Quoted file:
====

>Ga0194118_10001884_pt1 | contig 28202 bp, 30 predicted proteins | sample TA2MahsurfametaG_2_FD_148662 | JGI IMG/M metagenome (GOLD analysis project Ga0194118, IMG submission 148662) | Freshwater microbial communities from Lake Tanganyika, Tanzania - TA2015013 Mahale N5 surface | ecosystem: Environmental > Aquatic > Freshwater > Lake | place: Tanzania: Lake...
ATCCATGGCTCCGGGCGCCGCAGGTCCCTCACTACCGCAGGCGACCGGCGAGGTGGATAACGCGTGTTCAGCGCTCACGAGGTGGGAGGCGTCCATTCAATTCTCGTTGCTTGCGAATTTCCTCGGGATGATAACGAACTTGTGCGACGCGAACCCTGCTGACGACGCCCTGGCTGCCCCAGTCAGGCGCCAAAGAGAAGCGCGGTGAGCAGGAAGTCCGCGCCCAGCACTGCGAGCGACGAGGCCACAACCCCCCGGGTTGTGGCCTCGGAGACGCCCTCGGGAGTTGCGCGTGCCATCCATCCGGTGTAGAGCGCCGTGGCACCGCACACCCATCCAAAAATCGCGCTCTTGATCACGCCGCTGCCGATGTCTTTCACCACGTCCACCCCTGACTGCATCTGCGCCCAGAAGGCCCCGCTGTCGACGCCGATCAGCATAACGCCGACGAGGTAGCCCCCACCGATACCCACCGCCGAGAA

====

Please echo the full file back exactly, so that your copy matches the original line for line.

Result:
>Ga0194118_10001884_pt1 | contig 28202 bp, 30 predicted proteins | sample TA2MahsurfametaG_2_FD_148662 | JGI IMG/M metagenome (GOLD analysis project Ga0194118, IMG submission 148662) | Freshwater microbial communities from Lake Tanganyika, Tanzania - TA2015013 Mahale N5 surface | ecosystem: Environmental > Aquatic > Freshwater > Lake | place: Tanzania: Lake...
ATCCATGGCTCCGGGCGCCGCAGGTCCCTCACTACCGCAGGCGACCGGCGAGGTGGATAACGCGTGTTCAGCGCTCACGAGGTGGGAGGCGTCCATTCAATTCTCGTTGCTTGCGAATTTCCTCGGGATGATAACGAACTTGTGCGACGCGAACCCTGCTGACGACGCCCTGGCTGCCCCAGTCAGGCGCCAAAGAGAAGCGCGGTGAGCAGGAAGTCCGCGCCCAGCACTGCGAGCGACGAGGCCACAACCCCCCGGGTTGTGGCCTCGGAGACGCCCTCGGGAGTTGCGCGTGCCATCCATCCGGTGTAGAGCGCCGTGGCACCGCACACCCATCCAAAAATCGCGCTCTTGATCACGCCGCTGCCGATGTCTTTCACCACGTCCACCCCTGACTGCATCTGCGCCCAGAAGGCCCCGCTGTCGACGCCGATCAGCATAACGCCGACGAGGTAGCCCCCACCGATACCCACCGCCGAGAA